Microfluidic Filtration System

Fouling in microfluidic filtration systems

The high susceptibility of membranes to fouling is the most significant obstacle to the development of sustainable and energy efficient membrane processes. Fouling results from the adsorption of particles, organic matter, and microorganisms onto the membrane surface and/or within the membrane pores. It significantly reduces membrane performance and longevity as well as flux and water quality and subsequently increases operating costs. Among all kinds of fouling, biofouling is considered the most severe because of its dynamic nature. Even a few surviving cells that adhere to the membrane’s surface multiply exponentially at the expense of biodegradable substances in the feed solution.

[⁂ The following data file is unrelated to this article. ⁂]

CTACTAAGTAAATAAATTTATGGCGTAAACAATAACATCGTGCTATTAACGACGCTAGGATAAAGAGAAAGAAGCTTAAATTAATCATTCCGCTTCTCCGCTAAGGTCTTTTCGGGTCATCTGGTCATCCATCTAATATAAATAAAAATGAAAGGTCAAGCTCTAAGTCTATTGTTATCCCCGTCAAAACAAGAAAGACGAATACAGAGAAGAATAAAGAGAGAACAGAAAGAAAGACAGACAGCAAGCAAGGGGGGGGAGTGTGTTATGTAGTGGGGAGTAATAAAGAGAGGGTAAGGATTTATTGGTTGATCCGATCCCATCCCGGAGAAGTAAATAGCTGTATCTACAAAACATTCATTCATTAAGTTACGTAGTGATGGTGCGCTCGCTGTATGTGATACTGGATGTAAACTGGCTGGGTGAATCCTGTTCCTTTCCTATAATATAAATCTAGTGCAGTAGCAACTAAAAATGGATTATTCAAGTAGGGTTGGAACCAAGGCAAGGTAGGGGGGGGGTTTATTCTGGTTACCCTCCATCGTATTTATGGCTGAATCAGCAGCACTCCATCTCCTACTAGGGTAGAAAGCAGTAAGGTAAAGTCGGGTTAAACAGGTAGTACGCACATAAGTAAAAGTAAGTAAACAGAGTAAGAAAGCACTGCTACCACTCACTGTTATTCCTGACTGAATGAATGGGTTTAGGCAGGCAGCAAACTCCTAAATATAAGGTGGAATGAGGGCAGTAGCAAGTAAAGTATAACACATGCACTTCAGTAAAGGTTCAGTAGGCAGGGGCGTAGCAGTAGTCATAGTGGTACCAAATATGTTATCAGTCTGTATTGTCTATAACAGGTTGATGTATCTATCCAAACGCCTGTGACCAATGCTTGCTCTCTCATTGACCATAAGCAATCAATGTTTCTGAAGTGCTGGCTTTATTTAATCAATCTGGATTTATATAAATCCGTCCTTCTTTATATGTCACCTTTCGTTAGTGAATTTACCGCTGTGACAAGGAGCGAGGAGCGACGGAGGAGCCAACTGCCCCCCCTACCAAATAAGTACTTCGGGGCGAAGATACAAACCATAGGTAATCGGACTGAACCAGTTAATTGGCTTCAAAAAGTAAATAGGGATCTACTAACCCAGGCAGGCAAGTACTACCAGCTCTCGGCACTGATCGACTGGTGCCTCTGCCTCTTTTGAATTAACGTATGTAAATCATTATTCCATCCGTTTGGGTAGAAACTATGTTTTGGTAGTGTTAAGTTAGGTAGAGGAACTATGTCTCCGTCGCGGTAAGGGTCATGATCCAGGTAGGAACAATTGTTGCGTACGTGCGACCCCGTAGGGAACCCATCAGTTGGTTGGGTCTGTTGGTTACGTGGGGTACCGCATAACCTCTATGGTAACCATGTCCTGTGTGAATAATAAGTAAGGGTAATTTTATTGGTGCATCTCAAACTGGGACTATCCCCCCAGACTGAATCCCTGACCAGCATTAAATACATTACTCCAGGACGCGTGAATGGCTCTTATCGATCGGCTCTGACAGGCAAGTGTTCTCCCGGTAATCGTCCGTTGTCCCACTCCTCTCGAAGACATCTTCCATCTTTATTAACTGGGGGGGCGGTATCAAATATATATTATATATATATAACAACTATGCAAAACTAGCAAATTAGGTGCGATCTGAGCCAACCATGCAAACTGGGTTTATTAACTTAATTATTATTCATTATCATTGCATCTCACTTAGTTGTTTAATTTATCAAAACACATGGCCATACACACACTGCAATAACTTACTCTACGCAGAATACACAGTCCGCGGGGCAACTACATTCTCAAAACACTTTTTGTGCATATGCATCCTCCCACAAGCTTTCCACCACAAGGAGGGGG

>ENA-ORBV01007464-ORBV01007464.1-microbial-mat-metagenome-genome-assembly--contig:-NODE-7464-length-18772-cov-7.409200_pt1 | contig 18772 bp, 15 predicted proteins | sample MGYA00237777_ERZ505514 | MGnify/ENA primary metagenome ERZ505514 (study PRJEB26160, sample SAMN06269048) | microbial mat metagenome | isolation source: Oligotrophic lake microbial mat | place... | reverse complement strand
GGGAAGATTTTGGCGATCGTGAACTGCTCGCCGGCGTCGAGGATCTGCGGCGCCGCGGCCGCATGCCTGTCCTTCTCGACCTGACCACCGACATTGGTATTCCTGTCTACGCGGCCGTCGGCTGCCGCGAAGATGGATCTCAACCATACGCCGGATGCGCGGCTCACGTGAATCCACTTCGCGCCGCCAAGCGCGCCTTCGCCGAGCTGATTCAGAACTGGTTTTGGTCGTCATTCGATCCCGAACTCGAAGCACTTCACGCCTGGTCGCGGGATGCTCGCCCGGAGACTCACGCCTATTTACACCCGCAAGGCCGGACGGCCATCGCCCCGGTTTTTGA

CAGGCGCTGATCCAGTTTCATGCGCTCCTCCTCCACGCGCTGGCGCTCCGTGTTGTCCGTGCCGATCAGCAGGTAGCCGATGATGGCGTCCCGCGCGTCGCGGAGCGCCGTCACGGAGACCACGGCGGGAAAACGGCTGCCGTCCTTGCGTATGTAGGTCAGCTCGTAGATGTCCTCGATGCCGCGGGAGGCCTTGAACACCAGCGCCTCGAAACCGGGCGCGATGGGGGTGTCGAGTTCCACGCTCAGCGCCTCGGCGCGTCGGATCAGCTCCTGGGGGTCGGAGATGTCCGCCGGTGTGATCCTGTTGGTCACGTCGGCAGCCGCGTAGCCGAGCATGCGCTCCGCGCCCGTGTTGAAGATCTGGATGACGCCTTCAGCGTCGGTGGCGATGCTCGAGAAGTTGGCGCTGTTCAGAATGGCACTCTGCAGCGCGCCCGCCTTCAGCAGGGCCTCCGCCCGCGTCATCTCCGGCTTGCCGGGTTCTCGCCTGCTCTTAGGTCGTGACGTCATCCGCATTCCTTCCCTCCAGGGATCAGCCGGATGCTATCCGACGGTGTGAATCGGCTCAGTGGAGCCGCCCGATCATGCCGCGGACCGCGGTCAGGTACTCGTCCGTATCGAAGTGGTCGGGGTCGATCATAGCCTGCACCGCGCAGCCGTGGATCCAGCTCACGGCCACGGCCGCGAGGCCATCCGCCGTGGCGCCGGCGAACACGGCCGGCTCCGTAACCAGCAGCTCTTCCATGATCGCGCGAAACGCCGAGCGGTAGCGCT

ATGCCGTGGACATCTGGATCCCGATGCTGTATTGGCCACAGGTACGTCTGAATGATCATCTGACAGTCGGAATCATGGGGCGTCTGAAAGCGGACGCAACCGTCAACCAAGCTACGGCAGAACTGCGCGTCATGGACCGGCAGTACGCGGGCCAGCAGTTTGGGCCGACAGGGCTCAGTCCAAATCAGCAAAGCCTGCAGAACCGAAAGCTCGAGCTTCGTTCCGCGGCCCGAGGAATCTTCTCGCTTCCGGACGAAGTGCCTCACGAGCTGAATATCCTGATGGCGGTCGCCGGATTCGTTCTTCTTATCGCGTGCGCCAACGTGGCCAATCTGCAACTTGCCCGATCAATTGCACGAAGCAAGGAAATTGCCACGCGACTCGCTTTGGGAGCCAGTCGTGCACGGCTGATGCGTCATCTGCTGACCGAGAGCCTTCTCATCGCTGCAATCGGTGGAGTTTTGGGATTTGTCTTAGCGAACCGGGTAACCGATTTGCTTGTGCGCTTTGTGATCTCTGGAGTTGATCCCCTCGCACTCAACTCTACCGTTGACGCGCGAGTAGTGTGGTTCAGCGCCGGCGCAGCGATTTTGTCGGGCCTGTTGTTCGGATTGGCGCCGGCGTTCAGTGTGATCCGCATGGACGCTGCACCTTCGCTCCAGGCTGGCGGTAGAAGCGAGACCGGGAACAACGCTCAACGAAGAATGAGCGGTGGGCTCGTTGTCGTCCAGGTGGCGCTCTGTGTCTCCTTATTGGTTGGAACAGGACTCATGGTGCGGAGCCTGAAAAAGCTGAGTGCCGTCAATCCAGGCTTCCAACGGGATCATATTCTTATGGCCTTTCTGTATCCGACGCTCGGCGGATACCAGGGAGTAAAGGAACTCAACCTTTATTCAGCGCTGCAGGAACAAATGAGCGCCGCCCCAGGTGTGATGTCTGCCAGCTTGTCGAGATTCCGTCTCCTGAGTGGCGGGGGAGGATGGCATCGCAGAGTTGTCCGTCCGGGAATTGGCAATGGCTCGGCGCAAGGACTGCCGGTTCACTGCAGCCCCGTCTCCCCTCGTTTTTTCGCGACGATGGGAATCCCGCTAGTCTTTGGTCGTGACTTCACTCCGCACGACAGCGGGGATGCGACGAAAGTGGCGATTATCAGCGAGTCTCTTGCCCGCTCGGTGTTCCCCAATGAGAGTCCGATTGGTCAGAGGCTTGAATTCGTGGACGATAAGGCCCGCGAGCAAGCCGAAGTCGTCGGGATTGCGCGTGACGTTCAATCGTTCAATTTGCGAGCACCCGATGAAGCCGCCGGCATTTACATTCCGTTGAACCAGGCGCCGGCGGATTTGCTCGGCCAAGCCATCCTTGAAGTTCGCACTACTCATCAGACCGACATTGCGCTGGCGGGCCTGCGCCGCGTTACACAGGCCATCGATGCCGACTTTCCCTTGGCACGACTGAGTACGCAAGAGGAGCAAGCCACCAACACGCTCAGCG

Microfluidic devices allow us to study and understand how particles and bacteria attach to and colonize membrane surfaces. Microfluidic mimic in fouling study allows the real time observation of biofouling phenomena inside the system through microscopy. Fluorescent particles can be utilized for particle tracking to understand the mechanism of colloidal fouling better.